Narrative image, path to work (Madrid 08.04.2015)

I’ve been writing 750 words every morning now for the past three months, using the web page 750words.com, going on 98 days, counting today! The page was set up by a quantifed selfer and his wife, Buster and Kellianne. I first listened to Buster in 2012 on a video available at the quantifiedself.org web site (http://quantifiedself.com/2012/12/buster-benson-why-i-track/), talking about why he tracks and the evolution of his meaningful metrics. An amazing talk.

In 2013 I saw Buster give the last keynote speech of the QSEU13 conference in Amsterdam, and was almost in tears by the end (but then again my wife says I cry at everything). Buster’s point, or at least what I re-recall looking at my notebook summary, struck a nerve: the value of not curating, the value of collecting data that is not part of a story, and for that very reason remains rich in meaning, i.e., the value of moments. One of his efforts of “non-curating data collection” is taking a picture with his phone every day at 8h36 pm and tweeting it (see http://busterbenson.com/). The touching part was at the end, when he talked about his family and those fleeting moments.

After QSEU2013, I duly went onto 750words.com, signed up and wrote 147 words on April 17th…, then did not use it again until December that same year. My main concern at the time was the privacy, could I write anything on a page that was online? I also noticed there was no spell checker… (see reason for this below). But I would tell some friends about it and always thought it would be a good idea to use more. Then I started more in earnest with the new year in 2014, every day in January, writing for 59 days straight until February 19th, against all odds, long trips with time changes, time conflicts with family etc. And then I completely forgot to do it one day, and woke up in horror at 1h00 the day after, it felt like I had broken some sacred chain. After that, the game was damaged somehow, the competition with myself to write everyday was over. I went on, writing a bit less, feeling less motivated, skipped Feb 28th, then missed 9 days in March, and then started to write less than 750 words on some days (you only get half a slash for that). Almost nothing from April to September, then 5 days in October, 3 days in November and 11 days in December, 2014, to finally make a come back in 2015, again with the new year, and have been writing non-stop since then. All that makes for about 159,434 words since April 2013 (see Figure 1).


What learned?

I like Buster’s own description of how he uses 750words as meditation (https://medium.com/better-humans/better-than-meditation-12532d29f6cd) . Just sit and write what comes out of your head, as if mesmerized by the screen, just a flow of words and don’t worry about correcting errors, don’t worry about misspelling (that’s why there’s not spell check), just let anything and everything flow out. So I flow, and ooze, but can’t always meditate. I tend to write early in the morning, no stress, spouse asleep, kids asleep, some spare time before breakfast. If I don’t feel like the mezmerization, I kick start with other tactics. I went through each entry in 2015 and found I can classify them in one of seven categories: daily journal, blog work, writing a letter, assessing writing, book reviews, running summary, narrative thoughts (see Figure 2). The first four are self-explanatory, the latter three can be further explained (just a note that 750 words will actually analyse your writing and tell you more about it, but I’m not going to go into that now).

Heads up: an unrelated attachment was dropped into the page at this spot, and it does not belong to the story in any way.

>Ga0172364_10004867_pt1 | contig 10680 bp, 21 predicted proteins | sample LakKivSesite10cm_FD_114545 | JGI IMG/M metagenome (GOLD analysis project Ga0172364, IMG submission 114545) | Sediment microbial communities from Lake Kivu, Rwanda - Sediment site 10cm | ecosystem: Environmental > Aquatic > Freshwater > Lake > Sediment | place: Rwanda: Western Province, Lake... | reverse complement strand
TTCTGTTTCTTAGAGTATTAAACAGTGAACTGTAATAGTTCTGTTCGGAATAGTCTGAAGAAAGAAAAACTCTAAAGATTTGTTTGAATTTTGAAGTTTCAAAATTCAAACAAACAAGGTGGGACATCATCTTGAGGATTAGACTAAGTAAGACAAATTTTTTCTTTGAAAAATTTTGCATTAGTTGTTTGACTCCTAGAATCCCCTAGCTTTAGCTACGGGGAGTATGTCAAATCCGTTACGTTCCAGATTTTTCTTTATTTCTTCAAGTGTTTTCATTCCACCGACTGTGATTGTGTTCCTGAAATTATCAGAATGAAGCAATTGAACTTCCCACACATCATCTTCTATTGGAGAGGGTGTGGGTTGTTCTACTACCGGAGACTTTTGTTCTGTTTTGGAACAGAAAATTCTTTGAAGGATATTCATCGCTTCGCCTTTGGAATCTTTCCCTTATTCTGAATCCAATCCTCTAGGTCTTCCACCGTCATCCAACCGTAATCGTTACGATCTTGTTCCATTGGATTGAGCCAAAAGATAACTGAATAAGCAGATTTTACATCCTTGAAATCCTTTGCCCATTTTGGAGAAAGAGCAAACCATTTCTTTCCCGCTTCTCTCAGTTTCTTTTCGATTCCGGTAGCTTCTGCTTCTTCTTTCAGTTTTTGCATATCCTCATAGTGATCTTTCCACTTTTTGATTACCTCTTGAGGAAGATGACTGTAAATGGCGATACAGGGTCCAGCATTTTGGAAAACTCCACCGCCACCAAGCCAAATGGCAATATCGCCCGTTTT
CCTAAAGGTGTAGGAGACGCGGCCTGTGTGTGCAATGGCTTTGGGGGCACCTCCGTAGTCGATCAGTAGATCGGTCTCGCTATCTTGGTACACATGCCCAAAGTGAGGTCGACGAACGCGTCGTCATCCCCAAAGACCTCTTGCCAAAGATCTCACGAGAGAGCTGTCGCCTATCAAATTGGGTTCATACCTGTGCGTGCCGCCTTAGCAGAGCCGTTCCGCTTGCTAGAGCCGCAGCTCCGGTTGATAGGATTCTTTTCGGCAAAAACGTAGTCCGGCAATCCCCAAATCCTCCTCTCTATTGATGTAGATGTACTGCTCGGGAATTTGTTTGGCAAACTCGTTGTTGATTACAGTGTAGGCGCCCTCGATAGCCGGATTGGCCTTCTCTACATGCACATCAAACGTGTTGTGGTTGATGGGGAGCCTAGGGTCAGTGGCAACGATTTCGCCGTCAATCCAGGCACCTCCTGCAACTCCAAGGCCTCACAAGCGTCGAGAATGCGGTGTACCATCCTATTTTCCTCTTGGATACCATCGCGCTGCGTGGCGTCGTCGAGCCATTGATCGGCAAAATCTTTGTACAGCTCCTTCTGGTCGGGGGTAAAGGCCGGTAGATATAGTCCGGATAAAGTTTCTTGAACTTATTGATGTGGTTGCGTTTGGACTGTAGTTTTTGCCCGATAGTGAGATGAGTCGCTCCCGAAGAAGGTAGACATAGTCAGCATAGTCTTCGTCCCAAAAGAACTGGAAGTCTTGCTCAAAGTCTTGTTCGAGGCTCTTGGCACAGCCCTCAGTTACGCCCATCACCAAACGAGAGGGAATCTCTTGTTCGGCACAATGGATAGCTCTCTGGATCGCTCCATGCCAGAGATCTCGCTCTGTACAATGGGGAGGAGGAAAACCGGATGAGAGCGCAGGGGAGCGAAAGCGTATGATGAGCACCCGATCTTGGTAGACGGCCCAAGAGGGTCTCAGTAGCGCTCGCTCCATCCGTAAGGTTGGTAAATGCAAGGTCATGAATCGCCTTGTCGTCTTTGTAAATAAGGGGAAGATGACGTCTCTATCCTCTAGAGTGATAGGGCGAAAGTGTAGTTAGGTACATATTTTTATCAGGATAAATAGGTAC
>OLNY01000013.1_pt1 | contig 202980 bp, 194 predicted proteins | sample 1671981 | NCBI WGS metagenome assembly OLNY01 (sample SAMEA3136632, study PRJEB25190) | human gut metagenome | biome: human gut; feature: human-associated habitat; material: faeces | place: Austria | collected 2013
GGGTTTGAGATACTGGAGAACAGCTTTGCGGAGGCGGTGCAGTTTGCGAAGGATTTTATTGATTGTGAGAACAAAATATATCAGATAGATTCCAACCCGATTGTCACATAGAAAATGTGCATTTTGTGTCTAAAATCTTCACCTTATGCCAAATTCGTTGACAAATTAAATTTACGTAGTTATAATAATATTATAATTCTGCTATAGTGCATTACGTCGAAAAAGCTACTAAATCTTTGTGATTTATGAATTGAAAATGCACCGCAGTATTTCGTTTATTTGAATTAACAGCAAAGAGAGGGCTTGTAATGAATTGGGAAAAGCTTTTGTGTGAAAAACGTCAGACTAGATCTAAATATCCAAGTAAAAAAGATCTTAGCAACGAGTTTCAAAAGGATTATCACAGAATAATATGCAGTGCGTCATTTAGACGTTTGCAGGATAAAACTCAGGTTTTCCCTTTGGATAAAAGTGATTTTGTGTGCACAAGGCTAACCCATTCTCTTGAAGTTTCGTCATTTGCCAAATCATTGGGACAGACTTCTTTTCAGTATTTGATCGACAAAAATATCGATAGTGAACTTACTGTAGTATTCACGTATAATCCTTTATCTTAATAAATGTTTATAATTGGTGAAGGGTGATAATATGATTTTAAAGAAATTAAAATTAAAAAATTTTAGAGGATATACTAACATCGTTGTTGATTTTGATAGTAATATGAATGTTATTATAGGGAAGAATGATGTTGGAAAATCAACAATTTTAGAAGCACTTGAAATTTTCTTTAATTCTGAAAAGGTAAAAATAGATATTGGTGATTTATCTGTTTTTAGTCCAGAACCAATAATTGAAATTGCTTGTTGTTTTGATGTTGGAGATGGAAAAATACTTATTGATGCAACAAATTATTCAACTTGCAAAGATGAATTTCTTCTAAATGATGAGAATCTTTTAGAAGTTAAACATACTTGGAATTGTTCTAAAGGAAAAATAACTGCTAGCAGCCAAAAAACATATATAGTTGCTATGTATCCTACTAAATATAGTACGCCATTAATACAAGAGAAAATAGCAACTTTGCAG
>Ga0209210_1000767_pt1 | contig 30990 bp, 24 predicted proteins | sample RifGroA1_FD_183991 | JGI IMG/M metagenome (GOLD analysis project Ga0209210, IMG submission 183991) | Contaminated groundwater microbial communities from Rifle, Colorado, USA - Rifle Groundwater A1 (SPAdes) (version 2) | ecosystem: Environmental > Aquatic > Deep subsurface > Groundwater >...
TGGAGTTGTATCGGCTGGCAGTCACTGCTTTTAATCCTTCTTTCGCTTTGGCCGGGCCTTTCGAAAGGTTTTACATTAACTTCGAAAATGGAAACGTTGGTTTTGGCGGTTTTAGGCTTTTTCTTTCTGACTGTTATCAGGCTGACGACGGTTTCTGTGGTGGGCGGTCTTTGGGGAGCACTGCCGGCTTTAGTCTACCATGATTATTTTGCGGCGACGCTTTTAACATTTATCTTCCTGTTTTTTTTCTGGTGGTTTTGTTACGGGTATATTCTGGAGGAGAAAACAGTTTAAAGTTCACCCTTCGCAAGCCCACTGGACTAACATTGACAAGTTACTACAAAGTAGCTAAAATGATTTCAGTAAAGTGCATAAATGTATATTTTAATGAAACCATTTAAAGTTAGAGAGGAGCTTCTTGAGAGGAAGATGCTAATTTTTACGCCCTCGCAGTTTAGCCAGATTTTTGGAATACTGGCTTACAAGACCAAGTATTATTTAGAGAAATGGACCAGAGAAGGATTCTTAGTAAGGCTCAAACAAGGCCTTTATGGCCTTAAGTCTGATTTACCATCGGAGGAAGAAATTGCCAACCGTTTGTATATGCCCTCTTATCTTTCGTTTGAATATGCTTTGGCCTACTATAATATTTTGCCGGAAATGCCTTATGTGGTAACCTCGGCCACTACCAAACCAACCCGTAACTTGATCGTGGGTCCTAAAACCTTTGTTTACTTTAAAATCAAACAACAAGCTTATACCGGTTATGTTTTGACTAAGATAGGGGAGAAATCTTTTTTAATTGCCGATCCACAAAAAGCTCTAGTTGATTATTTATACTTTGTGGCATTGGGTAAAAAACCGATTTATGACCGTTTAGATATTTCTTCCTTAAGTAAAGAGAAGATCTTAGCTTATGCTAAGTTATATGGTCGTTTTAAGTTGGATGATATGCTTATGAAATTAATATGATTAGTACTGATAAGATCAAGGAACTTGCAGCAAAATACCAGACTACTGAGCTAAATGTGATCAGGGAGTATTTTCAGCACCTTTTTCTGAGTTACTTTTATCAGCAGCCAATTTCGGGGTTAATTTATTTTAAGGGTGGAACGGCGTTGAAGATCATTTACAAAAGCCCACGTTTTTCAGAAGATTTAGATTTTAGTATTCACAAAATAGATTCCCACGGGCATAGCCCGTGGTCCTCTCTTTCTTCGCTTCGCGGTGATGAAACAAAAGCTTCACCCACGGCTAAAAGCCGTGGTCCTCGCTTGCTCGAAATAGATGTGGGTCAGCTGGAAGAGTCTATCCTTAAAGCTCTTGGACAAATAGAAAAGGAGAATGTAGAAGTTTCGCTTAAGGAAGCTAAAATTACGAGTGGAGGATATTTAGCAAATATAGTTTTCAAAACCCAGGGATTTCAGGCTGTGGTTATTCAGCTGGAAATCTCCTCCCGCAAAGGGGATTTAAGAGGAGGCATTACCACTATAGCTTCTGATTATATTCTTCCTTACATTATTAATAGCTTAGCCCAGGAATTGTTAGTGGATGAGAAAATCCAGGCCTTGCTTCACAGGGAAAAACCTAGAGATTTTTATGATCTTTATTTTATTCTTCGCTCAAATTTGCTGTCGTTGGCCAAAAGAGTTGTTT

-Book reviews: Normally when I take in new information, even films or songs sometimes, I take notes, so 750 words just allows me to put it all into the computer. Its nice and I can always add my own thoughts as I go along.

-Narrative thoughts: I review the 1800 photos taken the previous day with my narrative camera (that I’ve talked about before..) and write down feelings, thoughts.

-Running summary: this has to do with writing about a certain topic over several days, and brings out the usefulness of repetition and rewriting. If only used for a meditation, the morning pages type of exercise can be relaxing but I always feel like I need to get more out of it. Re-reading the more meditative stuff is also not that great, not that interesting. It gives you a flavour of what was going on but you wouldn’t really want to share it. Re-writing however allows you to carry over ideas from one day to another, and improve them slowly. I can pick out themes and work on them, and add the current jumble of ideas to them. That first step, to choose to copy and rewrite, is difficult at times, but then the mind flows and things usually take care of themselves. Time to write more words!